A quantitative and qualitative typological analysis of bifaces from the Tabun excavations, 1967-1972
AuthorRollefson, Gary Orin
KeywordsExcavations (Archaeology) -- Israel.
Acheulian culture -- Israel.
Tabun Cave site (Israel)
Israel -- Antiquities.
Palestine -- Antiquities.
Carmel, Mount (Israel)
MetadataShow full item record
PublisherThe University of Arizona.
RightsCopyright © is held by the author. Digital access to this material is made possible by the University Libraries, University of Arizona. Further transmission, reproduction or presentation (such as public display or performance) of protected items is prohibited except with permission of the author.
Degree GrantorUniversity of Arizona
Showing items related by title, author, creator and subject.
Religion in Canaan and Israel: An archaeological perspective.Nakhai, Beth Alpert.; Dever, William G.; Leonard, Jr., Albert; Wright, J. Edward (The University of Arizona., 1993)This dissertation discusses the role of religion in Canaanite and Israelite society. Particularly of interest is the way in which social and political relationships determine the form of religious organization. The period covered extends from the beginning of the Middle Bronze Age through the end of the Israelite Divided Monarchy (2000 B.C.E.-587 B.C.E.). Chapter One presents a history of previous scholarship in the field of Canaanite and Israelite religion. It demonstrates that inadequate attention has been given to archaeological data, despite the importance of these data to the study of religion. Chapter Two discusses the contribution made by anthropological studies toward understanding the role of religion in society. In particular, sacrifice (the religious rite par excellence of Israelites and Canaanites) is more than an arcane ritual. Rather, it reflects issues related to the social structure of the worshipping community. Chapter Three looks at the ritual texts from Ugarit and at pre-exilic portions of the Hebrew Bible. This chapter, like Chapter Two, focusses upon the ritual of sacrifice and demonstrates its central role in the religions of Canaan and Israel. It additionally clarifies its relevance for understanding issues of religion and society. With Chapter Four, the dissertation turns to the evidence presented by archaeological data. Chapter Four is concerned with the religion of Canaan in the Middle Bronze Age. It shows that the development of religion in the first half of the second millennium B.C.E. was related to the slow growth of elite clan groups. Chapter Five presents archaeological data for religion in the Late Bronze Age. It analyzes the effect of increasing Egyptian domination on the religious structure of South Canaan. Chapter Six discusses the way in which the monarchs of Israel and Judah organized religion in support of the state. At the same time, the efforts of some local clan groups to resist these centralizing efforts are seen in alternate modes of worship.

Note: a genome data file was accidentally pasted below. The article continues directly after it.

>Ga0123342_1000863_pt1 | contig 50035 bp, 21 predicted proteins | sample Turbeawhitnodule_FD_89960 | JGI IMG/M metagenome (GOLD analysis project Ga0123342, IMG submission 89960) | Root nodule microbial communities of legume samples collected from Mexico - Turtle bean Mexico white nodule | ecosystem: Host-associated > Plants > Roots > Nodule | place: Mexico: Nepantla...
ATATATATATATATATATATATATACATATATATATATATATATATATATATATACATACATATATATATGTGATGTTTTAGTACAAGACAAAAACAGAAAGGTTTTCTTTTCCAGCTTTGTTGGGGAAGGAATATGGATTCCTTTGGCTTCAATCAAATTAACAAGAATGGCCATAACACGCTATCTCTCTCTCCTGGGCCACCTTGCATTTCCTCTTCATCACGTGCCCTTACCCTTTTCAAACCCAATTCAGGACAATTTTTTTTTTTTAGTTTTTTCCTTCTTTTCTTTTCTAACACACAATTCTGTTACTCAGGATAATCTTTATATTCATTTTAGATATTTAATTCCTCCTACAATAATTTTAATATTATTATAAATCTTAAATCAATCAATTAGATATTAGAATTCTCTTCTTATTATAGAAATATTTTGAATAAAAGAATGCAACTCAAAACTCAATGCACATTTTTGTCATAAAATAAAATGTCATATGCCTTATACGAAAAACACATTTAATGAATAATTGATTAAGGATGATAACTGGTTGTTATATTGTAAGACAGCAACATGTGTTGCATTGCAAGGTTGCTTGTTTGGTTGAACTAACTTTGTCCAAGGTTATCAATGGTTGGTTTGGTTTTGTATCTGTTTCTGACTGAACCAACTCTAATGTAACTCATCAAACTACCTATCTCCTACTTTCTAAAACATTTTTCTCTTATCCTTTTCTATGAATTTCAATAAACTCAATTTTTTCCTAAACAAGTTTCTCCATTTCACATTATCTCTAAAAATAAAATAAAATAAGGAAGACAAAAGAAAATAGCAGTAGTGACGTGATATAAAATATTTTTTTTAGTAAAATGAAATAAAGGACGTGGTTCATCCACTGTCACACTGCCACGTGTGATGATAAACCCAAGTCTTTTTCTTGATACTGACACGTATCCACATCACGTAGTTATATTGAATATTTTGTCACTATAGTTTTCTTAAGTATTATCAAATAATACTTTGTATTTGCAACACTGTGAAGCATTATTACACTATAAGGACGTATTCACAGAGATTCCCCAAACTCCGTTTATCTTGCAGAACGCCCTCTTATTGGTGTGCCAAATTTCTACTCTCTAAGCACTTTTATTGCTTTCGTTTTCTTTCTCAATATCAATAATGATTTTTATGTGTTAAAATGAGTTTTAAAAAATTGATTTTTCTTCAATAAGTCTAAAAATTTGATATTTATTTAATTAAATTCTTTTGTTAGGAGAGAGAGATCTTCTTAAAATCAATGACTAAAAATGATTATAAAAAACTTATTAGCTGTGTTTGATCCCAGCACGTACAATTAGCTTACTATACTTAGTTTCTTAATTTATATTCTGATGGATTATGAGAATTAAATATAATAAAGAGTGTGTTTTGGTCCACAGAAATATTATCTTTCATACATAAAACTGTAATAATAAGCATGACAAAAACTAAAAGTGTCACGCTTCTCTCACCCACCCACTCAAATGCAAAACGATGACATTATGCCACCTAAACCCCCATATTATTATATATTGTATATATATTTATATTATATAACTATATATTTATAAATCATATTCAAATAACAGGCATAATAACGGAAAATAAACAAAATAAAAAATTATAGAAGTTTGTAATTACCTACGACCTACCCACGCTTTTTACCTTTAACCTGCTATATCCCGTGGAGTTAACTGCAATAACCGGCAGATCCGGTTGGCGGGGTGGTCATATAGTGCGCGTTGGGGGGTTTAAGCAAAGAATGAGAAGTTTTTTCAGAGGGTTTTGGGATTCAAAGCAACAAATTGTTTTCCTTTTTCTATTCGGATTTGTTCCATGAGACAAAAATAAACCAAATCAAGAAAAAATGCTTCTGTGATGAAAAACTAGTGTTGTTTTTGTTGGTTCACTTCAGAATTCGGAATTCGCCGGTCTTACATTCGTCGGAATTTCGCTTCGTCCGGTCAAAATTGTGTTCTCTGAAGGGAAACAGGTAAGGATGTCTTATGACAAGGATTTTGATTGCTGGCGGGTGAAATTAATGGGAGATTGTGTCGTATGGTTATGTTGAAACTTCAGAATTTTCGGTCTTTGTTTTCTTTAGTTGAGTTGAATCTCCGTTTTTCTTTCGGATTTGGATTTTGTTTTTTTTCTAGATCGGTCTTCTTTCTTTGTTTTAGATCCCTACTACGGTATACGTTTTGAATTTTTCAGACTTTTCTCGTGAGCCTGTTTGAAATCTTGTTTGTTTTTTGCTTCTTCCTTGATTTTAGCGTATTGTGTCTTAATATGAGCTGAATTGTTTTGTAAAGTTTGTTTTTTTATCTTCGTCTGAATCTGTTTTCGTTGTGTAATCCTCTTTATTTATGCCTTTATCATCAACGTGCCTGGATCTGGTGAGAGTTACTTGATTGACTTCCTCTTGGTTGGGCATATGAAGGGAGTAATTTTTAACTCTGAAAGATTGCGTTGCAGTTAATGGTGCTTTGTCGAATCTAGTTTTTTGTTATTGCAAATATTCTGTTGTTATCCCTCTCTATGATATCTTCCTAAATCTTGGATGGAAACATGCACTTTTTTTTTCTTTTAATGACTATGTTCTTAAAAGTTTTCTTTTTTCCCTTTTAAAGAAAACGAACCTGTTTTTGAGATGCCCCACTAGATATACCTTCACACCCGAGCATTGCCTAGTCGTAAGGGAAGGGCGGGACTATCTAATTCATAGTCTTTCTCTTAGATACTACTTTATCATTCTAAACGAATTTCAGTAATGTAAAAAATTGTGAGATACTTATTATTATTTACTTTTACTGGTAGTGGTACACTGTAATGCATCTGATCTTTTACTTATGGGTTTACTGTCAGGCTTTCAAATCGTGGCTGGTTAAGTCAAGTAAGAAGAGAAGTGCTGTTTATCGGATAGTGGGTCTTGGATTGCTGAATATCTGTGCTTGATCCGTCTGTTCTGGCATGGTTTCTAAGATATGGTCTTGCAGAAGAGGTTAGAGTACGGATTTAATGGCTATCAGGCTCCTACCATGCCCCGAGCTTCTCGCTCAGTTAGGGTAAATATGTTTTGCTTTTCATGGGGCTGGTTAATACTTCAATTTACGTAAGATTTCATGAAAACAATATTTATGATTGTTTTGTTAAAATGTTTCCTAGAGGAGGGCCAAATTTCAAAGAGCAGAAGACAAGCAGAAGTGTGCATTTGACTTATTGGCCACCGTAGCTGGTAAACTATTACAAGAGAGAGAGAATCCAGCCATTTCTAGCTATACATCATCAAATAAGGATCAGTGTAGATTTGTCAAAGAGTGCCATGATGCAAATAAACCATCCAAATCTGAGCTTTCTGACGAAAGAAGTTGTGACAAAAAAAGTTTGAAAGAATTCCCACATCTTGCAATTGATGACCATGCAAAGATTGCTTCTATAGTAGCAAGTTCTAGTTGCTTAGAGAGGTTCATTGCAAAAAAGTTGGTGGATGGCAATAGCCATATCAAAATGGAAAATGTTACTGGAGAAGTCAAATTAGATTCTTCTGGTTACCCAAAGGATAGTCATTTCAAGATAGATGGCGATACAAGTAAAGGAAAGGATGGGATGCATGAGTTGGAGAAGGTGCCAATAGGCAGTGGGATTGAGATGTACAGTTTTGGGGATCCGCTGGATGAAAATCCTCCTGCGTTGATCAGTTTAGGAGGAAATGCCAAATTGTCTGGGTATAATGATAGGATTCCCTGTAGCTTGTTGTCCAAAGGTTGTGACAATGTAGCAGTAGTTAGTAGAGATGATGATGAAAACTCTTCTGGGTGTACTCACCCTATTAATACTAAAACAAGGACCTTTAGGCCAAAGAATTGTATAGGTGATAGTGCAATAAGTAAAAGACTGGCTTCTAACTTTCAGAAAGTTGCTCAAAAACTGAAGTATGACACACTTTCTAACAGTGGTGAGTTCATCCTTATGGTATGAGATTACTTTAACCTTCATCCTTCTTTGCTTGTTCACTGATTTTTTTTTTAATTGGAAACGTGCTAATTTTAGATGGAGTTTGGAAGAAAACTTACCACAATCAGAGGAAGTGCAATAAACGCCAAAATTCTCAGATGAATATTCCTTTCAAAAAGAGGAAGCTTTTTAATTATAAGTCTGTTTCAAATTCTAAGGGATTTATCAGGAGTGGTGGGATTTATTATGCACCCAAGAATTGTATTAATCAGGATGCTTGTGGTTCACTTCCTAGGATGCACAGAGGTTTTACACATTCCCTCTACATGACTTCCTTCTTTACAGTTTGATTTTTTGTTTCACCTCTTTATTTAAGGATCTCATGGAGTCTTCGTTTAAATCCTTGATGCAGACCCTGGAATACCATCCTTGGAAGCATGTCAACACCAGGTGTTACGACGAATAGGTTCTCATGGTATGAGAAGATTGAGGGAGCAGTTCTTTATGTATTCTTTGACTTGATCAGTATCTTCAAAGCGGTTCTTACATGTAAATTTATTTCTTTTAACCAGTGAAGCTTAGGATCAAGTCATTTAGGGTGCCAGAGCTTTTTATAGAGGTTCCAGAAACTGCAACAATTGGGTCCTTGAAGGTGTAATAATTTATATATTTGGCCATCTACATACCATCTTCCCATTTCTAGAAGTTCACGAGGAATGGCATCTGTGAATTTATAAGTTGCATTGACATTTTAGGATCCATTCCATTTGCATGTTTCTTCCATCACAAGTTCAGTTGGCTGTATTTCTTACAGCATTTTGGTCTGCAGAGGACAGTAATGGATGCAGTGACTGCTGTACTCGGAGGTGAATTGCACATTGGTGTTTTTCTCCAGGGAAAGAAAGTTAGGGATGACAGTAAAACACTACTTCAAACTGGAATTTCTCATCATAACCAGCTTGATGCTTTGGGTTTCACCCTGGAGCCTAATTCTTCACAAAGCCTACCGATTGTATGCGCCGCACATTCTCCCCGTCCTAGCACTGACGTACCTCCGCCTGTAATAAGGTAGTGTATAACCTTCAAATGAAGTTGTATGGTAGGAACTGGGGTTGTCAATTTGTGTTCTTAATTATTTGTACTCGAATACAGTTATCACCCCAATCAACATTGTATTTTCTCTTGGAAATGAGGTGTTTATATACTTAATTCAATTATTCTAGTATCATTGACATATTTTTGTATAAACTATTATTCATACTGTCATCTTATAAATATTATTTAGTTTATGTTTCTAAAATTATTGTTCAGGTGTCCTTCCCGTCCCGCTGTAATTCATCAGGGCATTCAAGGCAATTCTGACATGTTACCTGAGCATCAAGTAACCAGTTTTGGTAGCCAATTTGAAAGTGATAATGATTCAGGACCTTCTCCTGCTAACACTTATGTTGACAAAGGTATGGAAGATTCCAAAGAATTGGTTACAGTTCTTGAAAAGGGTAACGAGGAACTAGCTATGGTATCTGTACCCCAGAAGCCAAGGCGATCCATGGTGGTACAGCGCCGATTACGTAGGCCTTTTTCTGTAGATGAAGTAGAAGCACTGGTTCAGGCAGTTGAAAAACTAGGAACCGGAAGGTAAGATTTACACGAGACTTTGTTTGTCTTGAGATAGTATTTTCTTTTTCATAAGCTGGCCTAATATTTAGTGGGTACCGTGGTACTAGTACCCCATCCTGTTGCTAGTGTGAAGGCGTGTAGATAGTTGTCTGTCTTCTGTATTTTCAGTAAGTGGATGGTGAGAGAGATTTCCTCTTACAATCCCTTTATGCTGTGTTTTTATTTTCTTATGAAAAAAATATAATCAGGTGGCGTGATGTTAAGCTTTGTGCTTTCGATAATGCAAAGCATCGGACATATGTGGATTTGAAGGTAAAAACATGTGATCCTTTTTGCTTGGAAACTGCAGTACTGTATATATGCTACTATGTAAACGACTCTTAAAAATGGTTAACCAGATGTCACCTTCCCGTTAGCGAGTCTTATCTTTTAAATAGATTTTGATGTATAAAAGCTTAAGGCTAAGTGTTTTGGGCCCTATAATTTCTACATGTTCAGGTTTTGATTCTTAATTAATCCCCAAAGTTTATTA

A Comparative Analysis of Libraries' Approaches to Copyright: Israel, Russia, and the U.S.Shachaf, Pnina; Rubenstein, Ellen (2007)While librarians are concerned about copyright and intellectual property, the extent of their compliance with ethical guidelines and copyright laws is unclear. This study examines, through content analysis, librariesâ approaches toward copyright concerns in three countries (Israel, Russia, and the United States), and suggests a model of library response to social responsibility issues.
DECODING DESIGNS: THE LATE THIRD MILLENNIUM B.C. POTTERY FROM JEBEL QAᶜAQIR (ETHNOARCHAEOLOGY, ISRAEL, BRONZE AGE, CERAMIC TECHNOLOGY).LONDON, GLORIA ANNE. (The University of Arizona., 1985)The late third millennium B.C. in Israel until recently was known by funerary deposits only. At Jebel Qaᶜaqir, the domestic and funerary remains provide an unprecedented assemblage and permit a reassessment of Early Bronze IV society and events culminating in the collapse of the Early Bronze III urban centers. Historically, pottery studies have focused on chronological issues. After reviewing the history of ceramic analysis in Israel for the past one hundred years, the Jebel Qaᶜaqir collection is presented. Variation in the manufacturing technique and incised patterns are described in detail for the purpose of identifying the work of individual potters. Ethnoarchaeological research of pottery production, especially the Filipino potters of Paradijon, provide the model for this analysis. The nature of the late third millennium B.C. pastoral nomadic society is examined in terms of subsistence strategies and settlement distribution. Inferences regarding social organization drawn from mortuary practices, settlement types and organization of labor challenge the idea that an egalitarian society persisted. Finally, these results provide a new perspective on the events following the collapse of the third millennium B.C. urban centers and the succeeding era of a non-sedentary lifestyle in Israel. The nomadic pastoralists are considered in their regional setting as an integral, indigenous part of Early Bronze Age society. Rather than viewing the pastoralists as a new phenomenon, they are considered as an ever-present characteristic of the urban hinterland.